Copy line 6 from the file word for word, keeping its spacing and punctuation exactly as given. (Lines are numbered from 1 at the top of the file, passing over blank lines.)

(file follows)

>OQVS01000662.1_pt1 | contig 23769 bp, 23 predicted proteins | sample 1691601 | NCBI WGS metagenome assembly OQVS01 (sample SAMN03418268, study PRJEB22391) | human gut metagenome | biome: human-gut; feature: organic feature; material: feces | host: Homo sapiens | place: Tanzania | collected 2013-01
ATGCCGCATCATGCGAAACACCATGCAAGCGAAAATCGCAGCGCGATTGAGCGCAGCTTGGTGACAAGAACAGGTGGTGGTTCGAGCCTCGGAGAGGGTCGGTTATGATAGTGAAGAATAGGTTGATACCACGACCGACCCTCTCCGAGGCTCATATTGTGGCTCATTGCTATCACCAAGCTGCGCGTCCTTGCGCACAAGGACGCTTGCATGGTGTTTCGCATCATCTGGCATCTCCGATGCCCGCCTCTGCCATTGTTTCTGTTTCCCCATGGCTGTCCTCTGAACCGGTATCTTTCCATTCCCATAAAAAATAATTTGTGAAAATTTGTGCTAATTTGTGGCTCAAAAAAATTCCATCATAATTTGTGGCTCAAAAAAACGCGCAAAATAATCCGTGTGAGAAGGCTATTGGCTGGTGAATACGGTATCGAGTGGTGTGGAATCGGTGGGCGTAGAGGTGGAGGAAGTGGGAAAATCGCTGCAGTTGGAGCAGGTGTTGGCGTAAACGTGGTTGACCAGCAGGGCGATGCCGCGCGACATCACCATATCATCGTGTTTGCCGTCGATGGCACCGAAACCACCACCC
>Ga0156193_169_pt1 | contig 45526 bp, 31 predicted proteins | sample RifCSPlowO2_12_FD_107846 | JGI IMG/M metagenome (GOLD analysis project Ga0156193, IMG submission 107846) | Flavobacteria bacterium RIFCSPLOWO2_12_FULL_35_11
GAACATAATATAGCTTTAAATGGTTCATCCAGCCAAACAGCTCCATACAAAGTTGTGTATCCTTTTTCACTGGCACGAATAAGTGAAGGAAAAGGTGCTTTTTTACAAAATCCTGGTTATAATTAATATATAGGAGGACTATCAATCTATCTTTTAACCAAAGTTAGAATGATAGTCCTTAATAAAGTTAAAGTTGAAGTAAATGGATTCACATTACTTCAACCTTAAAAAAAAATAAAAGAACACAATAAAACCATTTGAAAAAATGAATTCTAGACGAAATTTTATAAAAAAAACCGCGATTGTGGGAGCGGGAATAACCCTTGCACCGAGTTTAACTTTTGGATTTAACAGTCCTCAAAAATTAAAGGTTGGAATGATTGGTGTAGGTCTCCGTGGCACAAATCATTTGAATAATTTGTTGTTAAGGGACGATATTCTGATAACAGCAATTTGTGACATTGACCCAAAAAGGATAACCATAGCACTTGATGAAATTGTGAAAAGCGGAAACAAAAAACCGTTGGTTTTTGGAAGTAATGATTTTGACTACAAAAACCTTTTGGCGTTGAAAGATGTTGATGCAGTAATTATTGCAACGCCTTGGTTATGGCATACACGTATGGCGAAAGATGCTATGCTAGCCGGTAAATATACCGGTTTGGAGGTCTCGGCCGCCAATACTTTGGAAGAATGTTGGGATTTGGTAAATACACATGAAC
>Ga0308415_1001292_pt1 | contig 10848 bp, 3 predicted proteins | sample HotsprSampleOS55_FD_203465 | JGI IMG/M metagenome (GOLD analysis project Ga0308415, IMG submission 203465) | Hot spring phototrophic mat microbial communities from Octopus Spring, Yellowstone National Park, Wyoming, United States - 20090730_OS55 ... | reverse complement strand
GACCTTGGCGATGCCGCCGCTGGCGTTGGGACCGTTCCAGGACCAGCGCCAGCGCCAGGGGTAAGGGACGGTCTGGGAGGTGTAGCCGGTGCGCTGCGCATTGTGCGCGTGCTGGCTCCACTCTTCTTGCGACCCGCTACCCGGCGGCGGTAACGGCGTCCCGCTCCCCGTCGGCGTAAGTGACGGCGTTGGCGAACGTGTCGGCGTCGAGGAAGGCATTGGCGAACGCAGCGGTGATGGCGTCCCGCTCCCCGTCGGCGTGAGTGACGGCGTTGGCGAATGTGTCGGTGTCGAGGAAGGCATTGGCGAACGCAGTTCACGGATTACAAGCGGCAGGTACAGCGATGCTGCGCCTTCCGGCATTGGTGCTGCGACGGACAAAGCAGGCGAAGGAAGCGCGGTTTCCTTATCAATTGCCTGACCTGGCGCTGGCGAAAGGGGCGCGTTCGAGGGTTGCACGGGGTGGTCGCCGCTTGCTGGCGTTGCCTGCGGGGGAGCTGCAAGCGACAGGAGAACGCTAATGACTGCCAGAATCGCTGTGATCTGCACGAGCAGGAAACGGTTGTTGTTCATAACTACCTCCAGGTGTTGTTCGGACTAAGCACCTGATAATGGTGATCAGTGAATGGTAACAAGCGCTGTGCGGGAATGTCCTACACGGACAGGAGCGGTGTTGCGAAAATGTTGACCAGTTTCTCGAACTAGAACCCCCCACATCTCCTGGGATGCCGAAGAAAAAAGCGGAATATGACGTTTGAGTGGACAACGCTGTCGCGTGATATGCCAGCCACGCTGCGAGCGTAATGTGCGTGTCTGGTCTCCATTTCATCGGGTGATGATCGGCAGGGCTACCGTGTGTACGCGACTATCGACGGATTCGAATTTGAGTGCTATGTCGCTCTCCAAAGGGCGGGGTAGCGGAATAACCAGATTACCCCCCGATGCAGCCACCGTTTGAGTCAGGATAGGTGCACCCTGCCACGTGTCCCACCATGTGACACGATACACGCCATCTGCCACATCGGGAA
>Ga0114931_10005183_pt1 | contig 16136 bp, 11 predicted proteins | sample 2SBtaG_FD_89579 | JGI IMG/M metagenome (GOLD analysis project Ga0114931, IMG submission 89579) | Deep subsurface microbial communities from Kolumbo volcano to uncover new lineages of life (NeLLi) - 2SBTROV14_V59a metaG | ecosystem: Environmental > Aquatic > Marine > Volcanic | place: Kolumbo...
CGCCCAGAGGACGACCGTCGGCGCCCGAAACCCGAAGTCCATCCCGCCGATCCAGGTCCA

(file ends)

GACCTTGGCGATGCCGCCGCTGGCGTTGGGACCGTTCCAGGACCAGCGCCAGCGCCAGGGGTAAGGGACGGTCTGGGAGGTGTAGCCGGTGCGCTGCGCATTGTGCGCGTGCTGGCTCCACTCTTCTTGCGACCCGCTACCCGGCGGCGGTAACGGCGTCCCGCTCCCCGTCGGCGTAAGTGACGGCGTTGGCGAACGTGTCGGCGTCGAGGAAGGCATTGGCGAACGCAGCGGTGATGGCGTCCCGCTCCCCGTCGGCGTGAGTGACGGCGTTGGCGAATGTGTCGGTGTCGAGGAAGGCATTGGCGAACGCAGTTCACGGATTACAAGCGGCAGGTACAGCGATGCTGCGCCTTCCGGCATTGGTGCTGCGACGGACAAAGCAGGCGAAGGAAGCGCGGTTTCCTTATCAATTGCCTGACCTGGCGCTGGCGAAAGGGGCGCGTTCGAGGGTTGCACGGGGTGGTCGCCGCTTGCTGGCGTTGCCTGCGGGGGAGCTGCAAGCGACAGGAGAACGCTAATGACTGCCAGAATCGCTGTGATCTGCACGAGCAGGAAACGGTTGTTGTTCATAACTACCTCCAGGTGTTGTTCGGACTAAGCACCTGATAATGGTGATCAGTGAATGGTAACAAGCGCTGTGCGGGAATGTCCTACACGGACAGGAGCGGTGTTGCGAAAATGTTGACCAGTTTCTCGAACTAGAACCCCCCACATCTCCTGGGATGCCGAAGAAAAAAGCGGAATATGACGTTTGAGTGGACAACGCTGTCGCGTGATATGCCAGCCACGCTGCGAGCGTAATGTGCGTGTCTGGTCTCCATTTCATCGGGTGATGATCGGCAGGGCTACCGTGTGTACGCGACTATCGACGGATTCGAATTTGAGTGCTATGTCGCTCTCCAAAGGGCGGGGTAGCGGAATAACCAGATTACCCCCCGATGCAGCCACCGTTTGAGTCAGGATAGGTGCACCCTGCCACGTGTCCCACCATGTGACACGATACACGCCATCTGCCACATCGGGAA